Open Standards Alliance: make your voice heard

by Andy Oram

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A unique opportunity will come about two weeks from now
(September 12-14, 2004) to participate in a discussion that could
unblock software development and promote both open standards and open
source software.

John Terpstra, a noted software designer, author, and consultant who
is best known as a founder of the Samba team, has organized a
conference called "Open Source, Open Standards" that will do more than
educate its audience. The audience will become the show. Audience
members will discuss deployment issues facing software developers and
users, and see their input recorded in a book to be distributed to
legislators who deal with such "intellectual property" issues as
copyright and patent law.

I have talked to John for years about Samba, publishing, and his
volunteer activities such as advisor to
Linux Professional Institute.
John has also spent years trying to get governments to understand the
important of standards and free software.

But a funny thing happens when you try to represent the public
interest to legislators and regulators. They like to dismiss the
public interest as a "special interest." One often sees this in
environmental regulation, for instance: the government lumps together
those who want to harvest forests for profit or dump their waste in
rivers with those who try to protect those forests and rivers. They're
all just "special interests."

In the same way, an advocacy group such as the Free Software
Foundation gets told by the government that it's just another special
interest group, such as the Business Software Alliance or the Motion
Picture Association of America.

By such linguistic sleight of hand, legislators and regulators excuse
themselves for pleasing the special interests that just happen to
donate hundreds of thousands of dollars.

For Terpstra, the way out of this trap is to bring together the real,
undisputed public and make its voice heard. Thus the purpose of "Open
Source, Open Standards." Check out the
web site:
the speaker roster is very impressive if you have followed the world
of free software much. But the key is for the conference to hear from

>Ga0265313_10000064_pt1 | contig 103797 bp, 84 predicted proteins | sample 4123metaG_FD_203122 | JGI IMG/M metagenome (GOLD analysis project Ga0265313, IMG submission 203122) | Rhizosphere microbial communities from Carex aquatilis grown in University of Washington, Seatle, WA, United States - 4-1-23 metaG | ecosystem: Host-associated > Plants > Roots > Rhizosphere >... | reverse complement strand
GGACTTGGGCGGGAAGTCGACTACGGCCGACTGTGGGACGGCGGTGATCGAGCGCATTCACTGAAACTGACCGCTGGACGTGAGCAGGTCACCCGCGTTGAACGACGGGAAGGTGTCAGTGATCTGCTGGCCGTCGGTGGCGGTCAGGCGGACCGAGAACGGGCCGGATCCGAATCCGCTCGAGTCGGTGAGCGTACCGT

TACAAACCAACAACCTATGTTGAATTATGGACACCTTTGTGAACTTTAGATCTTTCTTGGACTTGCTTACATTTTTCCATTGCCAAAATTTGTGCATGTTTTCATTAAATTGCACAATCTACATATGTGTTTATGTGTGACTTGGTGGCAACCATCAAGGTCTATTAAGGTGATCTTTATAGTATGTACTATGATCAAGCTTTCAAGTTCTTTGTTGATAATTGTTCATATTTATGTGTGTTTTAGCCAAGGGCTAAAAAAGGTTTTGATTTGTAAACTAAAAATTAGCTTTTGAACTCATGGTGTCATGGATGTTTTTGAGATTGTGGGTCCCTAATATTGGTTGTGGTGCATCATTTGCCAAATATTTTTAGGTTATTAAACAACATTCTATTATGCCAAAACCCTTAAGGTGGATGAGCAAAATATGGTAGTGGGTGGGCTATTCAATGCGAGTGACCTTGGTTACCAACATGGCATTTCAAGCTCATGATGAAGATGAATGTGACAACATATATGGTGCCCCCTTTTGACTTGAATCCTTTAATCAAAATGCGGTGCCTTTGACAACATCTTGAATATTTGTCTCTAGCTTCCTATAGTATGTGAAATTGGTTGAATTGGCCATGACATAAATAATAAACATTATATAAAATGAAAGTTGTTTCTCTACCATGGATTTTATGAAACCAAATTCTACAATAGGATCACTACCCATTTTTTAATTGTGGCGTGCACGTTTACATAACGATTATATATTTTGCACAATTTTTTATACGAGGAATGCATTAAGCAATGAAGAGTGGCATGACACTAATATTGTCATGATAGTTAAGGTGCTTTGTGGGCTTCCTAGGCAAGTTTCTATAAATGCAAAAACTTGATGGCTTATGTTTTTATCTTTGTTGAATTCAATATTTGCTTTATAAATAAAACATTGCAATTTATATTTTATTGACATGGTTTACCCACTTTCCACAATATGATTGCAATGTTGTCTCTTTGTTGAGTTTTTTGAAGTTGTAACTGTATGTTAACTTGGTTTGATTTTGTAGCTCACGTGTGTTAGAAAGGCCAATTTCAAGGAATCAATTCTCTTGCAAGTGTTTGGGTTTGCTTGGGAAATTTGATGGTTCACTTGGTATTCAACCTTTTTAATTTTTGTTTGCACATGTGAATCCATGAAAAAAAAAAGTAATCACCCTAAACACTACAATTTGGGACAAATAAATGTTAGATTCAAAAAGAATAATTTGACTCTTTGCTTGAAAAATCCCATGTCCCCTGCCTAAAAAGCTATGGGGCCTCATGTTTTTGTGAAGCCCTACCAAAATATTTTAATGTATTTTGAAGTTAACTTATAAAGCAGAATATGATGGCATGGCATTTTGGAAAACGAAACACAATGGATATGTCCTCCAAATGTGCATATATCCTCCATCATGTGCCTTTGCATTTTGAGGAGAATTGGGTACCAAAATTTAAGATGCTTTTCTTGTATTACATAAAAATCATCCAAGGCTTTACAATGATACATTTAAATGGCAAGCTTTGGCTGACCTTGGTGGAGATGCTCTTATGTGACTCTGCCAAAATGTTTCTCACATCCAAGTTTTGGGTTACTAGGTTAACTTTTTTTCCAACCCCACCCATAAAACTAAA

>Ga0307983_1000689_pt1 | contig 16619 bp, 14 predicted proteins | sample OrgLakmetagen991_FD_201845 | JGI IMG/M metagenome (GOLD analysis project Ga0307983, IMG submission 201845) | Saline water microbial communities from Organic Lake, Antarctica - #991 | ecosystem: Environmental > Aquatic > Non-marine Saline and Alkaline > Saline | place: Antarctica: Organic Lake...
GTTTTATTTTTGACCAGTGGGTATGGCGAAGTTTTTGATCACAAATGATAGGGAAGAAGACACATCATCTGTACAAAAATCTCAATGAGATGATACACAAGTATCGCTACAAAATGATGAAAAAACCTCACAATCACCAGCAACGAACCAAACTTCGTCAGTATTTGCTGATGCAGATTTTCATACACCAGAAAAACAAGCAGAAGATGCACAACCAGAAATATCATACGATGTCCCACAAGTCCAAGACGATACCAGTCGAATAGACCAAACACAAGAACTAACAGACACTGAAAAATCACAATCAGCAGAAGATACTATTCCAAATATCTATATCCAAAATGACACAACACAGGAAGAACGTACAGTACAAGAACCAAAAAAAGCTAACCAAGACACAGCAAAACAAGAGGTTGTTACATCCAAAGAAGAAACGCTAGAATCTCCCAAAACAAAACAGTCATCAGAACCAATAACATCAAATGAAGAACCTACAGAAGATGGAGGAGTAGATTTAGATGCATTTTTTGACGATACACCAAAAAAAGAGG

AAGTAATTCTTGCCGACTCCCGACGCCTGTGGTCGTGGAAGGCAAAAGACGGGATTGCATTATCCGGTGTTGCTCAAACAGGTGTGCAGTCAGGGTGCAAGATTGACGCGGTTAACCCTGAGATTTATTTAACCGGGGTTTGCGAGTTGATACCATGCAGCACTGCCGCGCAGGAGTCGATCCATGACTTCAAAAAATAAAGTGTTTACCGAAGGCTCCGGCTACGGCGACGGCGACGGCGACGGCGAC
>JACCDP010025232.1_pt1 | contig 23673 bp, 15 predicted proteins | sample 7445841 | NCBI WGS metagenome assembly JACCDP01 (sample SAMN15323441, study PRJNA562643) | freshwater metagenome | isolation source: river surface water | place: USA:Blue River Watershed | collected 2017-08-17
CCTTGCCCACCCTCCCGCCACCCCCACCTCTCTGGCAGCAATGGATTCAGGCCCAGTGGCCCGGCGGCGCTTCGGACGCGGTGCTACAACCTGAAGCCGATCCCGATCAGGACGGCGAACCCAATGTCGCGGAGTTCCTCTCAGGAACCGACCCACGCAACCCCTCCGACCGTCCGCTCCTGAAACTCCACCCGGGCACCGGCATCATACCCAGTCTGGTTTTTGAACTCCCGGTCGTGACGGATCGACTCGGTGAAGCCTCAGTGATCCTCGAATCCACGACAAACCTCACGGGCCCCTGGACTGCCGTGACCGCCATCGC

representatives of ordinary companies that develop or bring in

Each panel will consist of short speeches and moderated panel
discussion followed by at least half an hour of moderated audience
discussion. People are coming from as far as Australia to discuss the
importance of standards in government.

What barriers do companies face in spreading the use of software?
Where could more standards, or more knowledge of existing standards,
help them? What do they do in the absence of standards? What would
make free software more appealing to companies?

Results from the conference, along with essays by industry leaders,
will be published in book form and given to government
representatives, as well as to companies they employ in the areas of
copyrights and patents, in order to prove the value of open standards
as well as open source. The book will be published by Sun
Microsystems, which has generously backed Terpstra and helped fund the
conference. This doesn't give Sun any particular weight at the
conference itself. But it should help assuage nervous free software
fans who were afraid that Sun would retreat into a proprietary
strategy following its recent settlement with Microsoft.

The conference should also move the fields of standards and open
source forward. Once the attendees identify the key things that stand
in the way of their understanding and using standards or free
software, people who produce standards and free software can address
the problems in practical ways. For instance, guidance on how to find
and use standards may become more available to companies who can't
afford to send their top employees to years' worth of standards
committee meetings.

Terpstra is committed to promoting open, public, royalty-free
standards. This means standards that anyone can read and implement,
and that don't require any payments or licensing, even "reasonable"
ones. A payment or license that looks reasonable to a commercial
venture in the United States is prohibitive to many companies in the
developing world, as well as to free software developers. The

debate at the W3C over licenses

in 2001 shows how close to disaster one can come.

Terpstra told me last night that about 70 attendees had registered for
the conference so far, and that he was hoping for 125-150. Look over
the site and consider going. And then keep coming back to see what the
Open Standards Alliance is doing next.

Do standards matter?